10. Repeat with the remaining batter until used up. Rest the crumpets on a wire rack until cool and reheat in a toaster or under the grill before serving. Serve with lots of butter and/or jam.

  • NOTE: If the batter seeps from under the ring it is too thin, whisk in more flour. If the crumpet is heavy and without holes, the batter is too thick, add more water.

Charles Dickens Punch
The original version of this recipe was written by Charles Dickens (yes, that Charles Dickens) in a letter to a friend. It was later published in the book Punch: The Delights (and Dangers) of the Flowing Bowl by David Wondrich (isn't that a fantastic book title, by the way?). The original punch calls for combining sugar and lemon peels to extract the oil from the peels—this is called an olea saccharum. To this you add a substantial amount of rum and brandy and light it on fire. For the punch, after making an oleo saccharum, you add a hefty amount of rum and brandy. Then you add a spoonful of fire. That is, you light a spoonful of the mixture on fire and gently lower it into the rest of the mix. The whole bowl—and by bowl I mean fire-safe container; I recommend a Dutch oven for this part of the process—will flame and catch into a cheerful blaze, which can you use to warm your hands for a couple minutes before extinguishing it by covering the pot with a lid. You finish the punch with water or tea and a squeeze of lemon juice. I've updated the recipe to suit my own tastes a little better—I reduced the amount of sugar, swapped the proportions of rum and brandy, and supplemented the tea with some apple cider.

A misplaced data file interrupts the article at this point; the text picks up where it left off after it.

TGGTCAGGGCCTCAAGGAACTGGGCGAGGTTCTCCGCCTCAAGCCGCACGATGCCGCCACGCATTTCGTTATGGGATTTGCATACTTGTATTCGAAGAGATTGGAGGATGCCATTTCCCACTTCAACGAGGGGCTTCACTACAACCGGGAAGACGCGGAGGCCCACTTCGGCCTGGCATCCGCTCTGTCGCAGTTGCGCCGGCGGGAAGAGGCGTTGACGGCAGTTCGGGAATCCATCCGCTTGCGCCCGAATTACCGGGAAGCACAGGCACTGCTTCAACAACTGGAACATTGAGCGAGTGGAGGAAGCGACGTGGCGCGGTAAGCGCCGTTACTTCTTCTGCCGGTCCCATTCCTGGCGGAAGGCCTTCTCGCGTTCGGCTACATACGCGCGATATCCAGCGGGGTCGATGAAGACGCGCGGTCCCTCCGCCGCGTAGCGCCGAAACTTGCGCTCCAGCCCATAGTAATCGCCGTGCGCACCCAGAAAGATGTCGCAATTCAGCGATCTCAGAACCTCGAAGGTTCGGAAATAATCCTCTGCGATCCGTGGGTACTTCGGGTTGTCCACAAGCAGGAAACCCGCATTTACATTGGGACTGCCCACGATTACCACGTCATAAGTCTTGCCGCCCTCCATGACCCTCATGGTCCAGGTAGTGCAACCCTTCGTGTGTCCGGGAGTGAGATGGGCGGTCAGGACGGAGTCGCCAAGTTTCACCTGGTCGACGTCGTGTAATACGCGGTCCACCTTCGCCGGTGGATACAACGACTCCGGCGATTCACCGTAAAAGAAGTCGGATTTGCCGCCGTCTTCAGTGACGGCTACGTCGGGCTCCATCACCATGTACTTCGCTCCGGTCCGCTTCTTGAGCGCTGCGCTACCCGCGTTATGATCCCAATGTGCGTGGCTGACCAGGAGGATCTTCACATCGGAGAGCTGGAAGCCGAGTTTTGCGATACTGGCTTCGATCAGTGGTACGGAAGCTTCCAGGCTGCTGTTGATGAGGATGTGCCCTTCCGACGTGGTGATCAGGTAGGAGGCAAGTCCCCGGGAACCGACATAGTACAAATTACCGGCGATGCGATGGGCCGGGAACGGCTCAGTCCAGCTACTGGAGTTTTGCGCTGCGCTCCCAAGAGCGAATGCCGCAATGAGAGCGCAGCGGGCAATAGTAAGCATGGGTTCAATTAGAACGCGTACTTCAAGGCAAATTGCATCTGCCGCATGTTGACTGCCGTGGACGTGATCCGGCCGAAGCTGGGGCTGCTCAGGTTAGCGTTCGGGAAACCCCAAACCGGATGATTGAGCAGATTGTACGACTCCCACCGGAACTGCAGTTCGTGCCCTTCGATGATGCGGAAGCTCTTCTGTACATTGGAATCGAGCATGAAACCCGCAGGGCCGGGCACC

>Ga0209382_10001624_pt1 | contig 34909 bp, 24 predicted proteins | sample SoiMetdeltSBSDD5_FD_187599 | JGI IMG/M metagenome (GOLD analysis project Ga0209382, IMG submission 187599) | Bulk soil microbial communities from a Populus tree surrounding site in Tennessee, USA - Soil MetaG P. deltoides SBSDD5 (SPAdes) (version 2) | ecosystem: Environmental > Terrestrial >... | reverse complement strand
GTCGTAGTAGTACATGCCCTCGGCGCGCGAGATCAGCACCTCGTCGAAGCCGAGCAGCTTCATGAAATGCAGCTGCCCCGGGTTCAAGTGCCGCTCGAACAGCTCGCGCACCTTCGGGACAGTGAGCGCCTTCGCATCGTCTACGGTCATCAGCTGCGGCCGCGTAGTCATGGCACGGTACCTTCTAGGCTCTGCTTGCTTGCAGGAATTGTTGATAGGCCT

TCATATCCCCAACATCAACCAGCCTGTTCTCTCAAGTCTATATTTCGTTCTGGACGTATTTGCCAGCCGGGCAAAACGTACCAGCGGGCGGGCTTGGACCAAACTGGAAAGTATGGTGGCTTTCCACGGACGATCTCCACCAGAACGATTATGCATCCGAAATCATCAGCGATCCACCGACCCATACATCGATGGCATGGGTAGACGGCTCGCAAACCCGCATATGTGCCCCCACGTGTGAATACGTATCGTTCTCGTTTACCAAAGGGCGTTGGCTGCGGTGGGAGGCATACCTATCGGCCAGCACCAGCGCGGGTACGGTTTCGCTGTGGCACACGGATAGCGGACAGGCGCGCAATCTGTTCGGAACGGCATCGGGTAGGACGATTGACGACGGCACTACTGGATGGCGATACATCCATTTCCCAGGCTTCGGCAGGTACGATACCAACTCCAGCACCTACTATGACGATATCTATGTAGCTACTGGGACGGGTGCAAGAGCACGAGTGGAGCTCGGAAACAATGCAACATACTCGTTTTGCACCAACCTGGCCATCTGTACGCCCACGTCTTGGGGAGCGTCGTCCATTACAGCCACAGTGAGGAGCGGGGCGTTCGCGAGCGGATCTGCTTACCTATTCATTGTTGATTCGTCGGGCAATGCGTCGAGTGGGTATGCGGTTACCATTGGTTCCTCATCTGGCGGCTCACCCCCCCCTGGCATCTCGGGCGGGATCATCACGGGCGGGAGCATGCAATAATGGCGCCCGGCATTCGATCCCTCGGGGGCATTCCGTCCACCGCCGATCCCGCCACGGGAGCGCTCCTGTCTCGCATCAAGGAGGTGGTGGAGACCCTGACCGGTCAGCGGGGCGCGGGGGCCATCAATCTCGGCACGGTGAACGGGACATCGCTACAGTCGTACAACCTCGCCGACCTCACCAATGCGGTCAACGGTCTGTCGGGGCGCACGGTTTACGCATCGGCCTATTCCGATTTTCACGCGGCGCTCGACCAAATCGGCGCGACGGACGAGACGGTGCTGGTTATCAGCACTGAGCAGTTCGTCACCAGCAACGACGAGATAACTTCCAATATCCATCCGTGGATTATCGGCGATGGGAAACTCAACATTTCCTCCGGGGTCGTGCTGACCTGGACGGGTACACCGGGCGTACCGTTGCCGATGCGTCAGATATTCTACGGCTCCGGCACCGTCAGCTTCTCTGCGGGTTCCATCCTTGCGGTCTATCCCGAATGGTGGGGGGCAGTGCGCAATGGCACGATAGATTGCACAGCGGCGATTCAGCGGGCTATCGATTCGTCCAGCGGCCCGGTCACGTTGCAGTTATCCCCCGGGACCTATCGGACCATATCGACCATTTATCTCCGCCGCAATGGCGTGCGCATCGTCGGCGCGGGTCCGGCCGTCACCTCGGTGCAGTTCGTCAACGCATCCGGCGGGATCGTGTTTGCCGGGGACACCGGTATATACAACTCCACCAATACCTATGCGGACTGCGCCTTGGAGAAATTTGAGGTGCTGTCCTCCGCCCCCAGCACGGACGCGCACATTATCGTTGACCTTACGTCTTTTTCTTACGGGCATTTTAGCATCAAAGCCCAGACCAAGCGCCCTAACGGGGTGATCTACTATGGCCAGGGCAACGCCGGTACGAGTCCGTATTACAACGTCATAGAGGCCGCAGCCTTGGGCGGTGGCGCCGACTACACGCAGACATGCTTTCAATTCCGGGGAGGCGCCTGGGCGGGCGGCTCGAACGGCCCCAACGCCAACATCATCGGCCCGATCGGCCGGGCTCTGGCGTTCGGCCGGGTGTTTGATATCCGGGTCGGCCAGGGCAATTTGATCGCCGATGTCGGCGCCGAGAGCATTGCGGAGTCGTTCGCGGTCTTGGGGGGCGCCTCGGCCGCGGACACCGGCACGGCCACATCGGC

• 1/2 cup sugar or demerera sugar, if you have it

  • The peels (no pith) from three lemons

  • 2 1/4 cups brandy (recommended: Courvoisier VSOP)

  • 1 cup rum (recommended: Smith and Cross)

  • 4 cups brewed strong black tea

  • 2 cups fresh apple cider

  • Citrus wheels and freshly grated nutmeg to garnish

  • A big ice cube or ring for serving in the punch bowl

  1. In an enameled Dutch Oven or heatproof bowl, rub the lemon peels into the sugar with your fingertips. Set this aside for 30-60 minutes to let the sugar leech the citrus oils out of the lemon peel. Juice the lemons and set the juice aside.

  2. Stir the brandy and the rum into the sugar and lemon peel mixture. Using a long-handled metal spoon, scoop up a spoonful of the alcohol. Carefully (CAREFULLY) use a match or lighter to light the spoonful on fire. Then, gently lower this into the rest of the mixture to start the whole bowl on fire. Sit back and enjoy the heat and glow of your fire for one or two minutes, then use a pot lid to cover the fire and put it out.

  3. Take off the lid and pour in the tea, apple cider, and the juice from the three lemons. You can serve the punch hot, but I prefer it cold. To do this, strain it into a punch bowl over a large ice cube. Allow to chill for a few minutes, garnish with lemon and orange wheels and a grating of fresh nutmeg, then serve.